UPDATE: Gearbox Software has begun the process of dissolving its partnership with G2A, as the company has thus far taken no actions to meet the new demands. If G2A responds quickly, the extraction process could still potentially be halted – but as things stand, it looks like Bullestorm: Full Clip will soon be distributed without a partnership with G2A. The original article continues below:
Earlier this week, Gearbox Software announced a distribution partnership with G2A for Bulletstorm: Full Clip, a move that was immediately met with heavy criticism from the gaming community as a whole. G2A is a company which has a proven history of hosting illegitimate key sales without any form of free consumer protection, and the mass sale of stolen keys has already led to devastating revenue losses for indie developers like Tinybuild and Unknown Worlds, the former of which was almost bankrupted by the incident. Suffice to say, many who had negative experiences with G2A weren’t too happy to hear that the Bullestorm partnership would lend the company some legitimacy in the eyes of the unaware.
Shortly after the partnership announcement, popular video game critic and streamer TotalBiscuit took to Twitter to lay into Gearbox Software for partnering up with a company he perceived as thieves, announcing that he would no longer cover games made by Gearbox Software as a result. His followers were quick to share and spread the discontent until it grew into a large movement, and Gearbox Software – perhaps sensing a public relations nightmare – invited TotalBiscuit into a conference call to see if his allegations could be backed up. After supplying the studio with this information, the company put forth a modified business proposal that more or less forces G2A to either go legitimate or lose the partnership.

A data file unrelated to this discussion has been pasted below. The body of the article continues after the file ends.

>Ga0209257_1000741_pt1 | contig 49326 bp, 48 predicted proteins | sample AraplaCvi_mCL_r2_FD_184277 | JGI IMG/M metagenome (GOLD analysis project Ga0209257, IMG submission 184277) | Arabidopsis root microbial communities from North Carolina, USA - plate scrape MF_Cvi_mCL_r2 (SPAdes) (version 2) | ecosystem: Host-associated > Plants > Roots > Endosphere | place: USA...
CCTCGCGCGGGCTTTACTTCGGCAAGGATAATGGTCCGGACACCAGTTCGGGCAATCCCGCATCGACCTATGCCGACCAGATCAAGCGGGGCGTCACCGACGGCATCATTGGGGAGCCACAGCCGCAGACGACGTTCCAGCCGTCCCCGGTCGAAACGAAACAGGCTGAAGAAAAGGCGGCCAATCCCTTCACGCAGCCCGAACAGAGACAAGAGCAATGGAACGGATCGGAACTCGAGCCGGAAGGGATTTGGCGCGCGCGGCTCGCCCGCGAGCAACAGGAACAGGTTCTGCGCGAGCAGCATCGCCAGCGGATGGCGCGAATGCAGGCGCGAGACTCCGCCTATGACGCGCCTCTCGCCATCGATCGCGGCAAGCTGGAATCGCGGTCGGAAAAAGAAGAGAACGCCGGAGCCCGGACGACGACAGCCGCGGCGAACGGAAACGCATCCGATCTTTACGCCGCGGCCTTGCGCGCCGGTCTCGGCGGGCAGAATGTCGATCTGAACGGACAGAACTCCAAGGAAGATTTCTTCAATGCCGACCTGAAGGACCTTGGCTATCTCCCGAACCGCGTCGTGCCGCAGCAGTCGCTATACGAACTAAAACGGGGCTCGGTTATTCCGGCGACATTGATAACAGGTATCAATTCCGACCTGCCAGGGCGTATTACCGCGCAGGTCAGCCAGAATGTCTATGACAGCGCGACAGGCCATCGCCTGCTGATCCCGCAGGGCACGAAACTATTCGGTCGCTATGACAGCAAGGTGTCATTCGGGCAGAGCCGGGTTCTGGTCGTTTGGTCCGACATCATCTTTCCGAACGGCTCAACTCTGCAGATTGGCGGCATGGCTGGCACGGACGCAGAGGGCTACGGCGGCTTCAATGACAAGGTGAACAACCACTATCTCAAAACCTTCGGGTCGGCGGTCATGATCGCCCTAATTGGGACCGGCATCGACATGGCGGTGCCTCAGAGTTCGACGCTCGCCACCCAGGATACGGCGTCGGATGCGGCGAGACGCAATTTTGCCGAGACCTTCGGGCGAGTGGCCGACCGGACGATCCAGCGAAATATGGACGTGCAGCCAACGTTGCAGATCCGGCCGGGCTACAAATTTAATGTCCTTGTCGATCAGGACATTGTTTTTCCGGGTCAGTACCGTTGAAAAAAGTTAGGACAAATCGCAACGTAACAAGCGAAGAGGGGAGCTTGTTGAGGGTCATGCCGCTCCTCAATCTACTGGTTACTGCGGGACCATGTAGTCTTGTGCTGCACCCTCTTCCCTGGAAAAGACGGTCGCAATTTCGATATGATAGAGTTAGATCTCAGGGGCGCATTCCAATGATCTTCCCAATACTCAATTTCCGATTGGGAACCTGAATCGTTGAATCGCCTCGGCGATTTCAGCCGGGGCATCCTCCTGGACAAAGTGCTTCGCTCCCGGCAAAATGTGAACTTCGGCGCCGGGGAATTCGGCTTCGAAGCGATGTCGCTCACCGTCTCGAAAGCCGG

The mandatory plan includes the promise that G2A will make its customer fraud protection program free instead of a paid separate subscription service within 30 days of the Bulletstorm Steam launch. Within 60 days before this launch, the company must implement throttling for non-certified developers and publishers via title, user ID, and account payable levels to instigate a better fraud flagging process. Lastly, within 90 days the company must open a web service or API solely for developers and publishers, which can be used to search for and flag illegitimate keys for immediate removal.
If G2A doesn’t commit to this plan and deliver on each actionable, Gearbox Software will cancel the partnership in its entirety, and the Bulletstorm collector’s edition will move forward with a different distribution partnership. Given that the game launched yesterday, this means G2A is either frantically working to implement these new changes, or milking the situation for all its worth for the time being.
While TotalBiscuit states that he doesn’t believe G2A will actually commit to these terms, he sees it as a win either way: either the company cleans up its act and turns legitimate, or the company proves that it can’t operate as a legitimate business in front of a mass of curious consumers. Objectively, TB’s stance may seem a little off-putting, as he’s more or less saying that it’s okay to work with a company that got its start ripping people off, so long as they turn legitimate when they’ve made enough money to reach the big leagues. Ultimately, though, his actions have certainly helped both Gearbox Software and the gaming industry improve its stature, even just by a little.
What do you think about the drama with Gearbox Software and G2A, Ranters? Do you think the company will agree to the terms?
Bulletstorm: Full Clip Edition is available now for PC, PlayStation 4, and Xbox One.